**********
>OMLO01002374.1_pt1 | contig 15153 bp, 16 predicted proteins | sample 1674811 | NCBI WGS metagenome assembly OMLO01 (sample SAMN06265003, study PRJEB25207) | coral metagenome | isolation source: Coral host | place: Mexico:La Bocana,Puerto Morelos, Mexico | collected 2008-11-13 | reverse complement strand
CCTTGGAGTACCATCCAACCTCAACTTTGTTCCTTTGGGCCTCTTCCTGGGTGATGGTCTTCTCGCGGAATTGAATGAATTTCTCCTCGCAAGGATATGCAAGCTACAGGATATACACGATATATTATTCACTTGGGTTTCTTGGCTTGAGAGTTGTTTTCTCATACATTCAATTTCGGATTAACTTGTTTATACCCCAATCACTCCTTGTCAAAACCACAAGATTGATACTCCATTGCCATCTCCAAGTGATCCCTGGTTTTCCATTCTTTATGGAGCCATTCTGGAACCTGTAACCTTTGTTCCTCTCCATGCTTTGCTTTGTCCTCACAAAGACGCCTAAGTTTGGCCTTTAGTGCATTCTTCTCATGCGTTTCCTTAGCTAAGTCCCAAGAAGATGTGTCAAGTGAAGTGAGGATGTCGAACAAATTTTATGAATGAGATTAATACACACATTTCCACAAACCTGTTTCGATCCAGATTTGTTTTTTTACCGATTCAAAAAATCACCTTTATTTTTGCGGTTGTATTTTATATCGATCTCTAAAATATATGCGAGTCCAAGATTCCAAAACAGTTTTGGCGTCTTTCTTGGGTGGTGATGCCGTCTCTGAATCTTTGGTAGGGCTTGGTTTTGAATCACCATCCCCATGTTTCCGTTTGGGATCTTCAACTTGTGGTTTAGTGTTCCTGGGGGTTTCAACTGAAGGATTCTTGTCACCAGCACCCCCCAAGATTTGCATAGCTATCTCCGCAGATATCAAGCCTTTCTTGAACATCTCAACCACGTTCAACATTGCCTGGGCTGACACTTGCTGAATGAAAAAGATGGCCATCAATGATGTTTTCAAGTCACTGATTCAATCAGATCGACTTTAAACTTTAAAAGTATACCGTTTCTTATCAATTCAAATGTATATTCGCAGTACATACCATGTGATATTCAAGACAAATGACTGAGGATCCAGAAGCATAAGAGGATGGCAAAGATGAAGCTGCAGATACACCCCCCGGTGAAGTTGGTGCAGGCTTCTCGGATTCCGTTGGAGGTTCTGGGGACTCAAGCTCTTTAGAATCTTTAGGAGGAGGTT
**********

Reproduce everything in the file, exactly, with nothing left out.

>OMLO01002374.1_pt1 | contig 15153 bp, 16 predicted proteins | sample 1674811 | NCBI WGS metagenome assembly OMLO01 (sample SAMN06265003, study PRJEB25207) | coral metagenome | isolation source: Coral host | place: Mexico:La Bocana,Puerto Morelos, Mexico | collected 2008-11-13 | reverse complement strand
CCTTGGAGTACCATCCAACCTCAACTTTGTTCCTTTGGGCCTCTTCCTGGGTGATGGTCTTCTCGCGGAATTGAATGAATTTCTCCTCGCAAGGATATGCAAGCTACAGGATATACACGATATATTATTCACTTGGGTTTCTTGGCTTGAGAGTTGTTTTCTCATACATTCAATTTCGGATTAACTTGTTTATACCCCAATCACTCCTTGTCAAAACCACAAGATTGATACTCCATTGCCATCTCCAAGTGATCCCTGGTTTTCCATTCTTTATGGAGCCATTCTGGAACCTGTAACCTTTGTTCCTCTCCATGCTTTGCTTTGTCCTCACAAAGACGCCTAAGTTTGGCCTTTAGTGCATTCTTCTCATGCGTTTCCTTAGCTAAGTCCCAAGAAGATGTGTCAAGTGAAGTGAGGATGTCGAACAAATTTTATGAATGAGATTAATACACACATTTCCACAAACCTGTTTCGATCCAGATTTGTTTTTTTACCGATTCAAAAAATCACCTTTATTTTTGCGGTTGTATTTTATATCGATCTCTAAAATATATGCGAGTCCAAGATTCCAAAACAGTTTTGGCGTCTTTCTTGGGTGGTGATGCCGTCTCTGAATCTTTGGTAGGGCTTGGTTTTGAATCACCATCCCCATGTTTCCGTTTGGGATCTTCAACTTGTGGTTTAGTGTTCCTGGGGGTTTCAACTGAAGGATTCTTGTCACCAGCACCCCCCAAGATTTGCATAGCTATCTCCGCAGATATCAAGCCTTTCTTGAACATCTCAACCACGTTCAACATTGCCTGGGCTGACACTTGCTGAATGAAAAAGATGGCCATCAATGATGTTTTCAAGTCACTGATTCAATCAGATCGACTTTAAACTTTAAAAGTATACCGTTTCTTATCAATTCAAATGTATATTCGCAGTACATACCATGTGATATTCAAGACAAATGACTGAGGATCCAGAAGCATAAGAGGATGGCAAAGATGAAGCTGCAGATACACCCCCCGGTGAAGTTGGTGCAGGCTTCTCGGATTCCGTTGGAGGTTCTGGGGACTCAAGCTCTTTAGAATCTTTAGGAGGAGGTT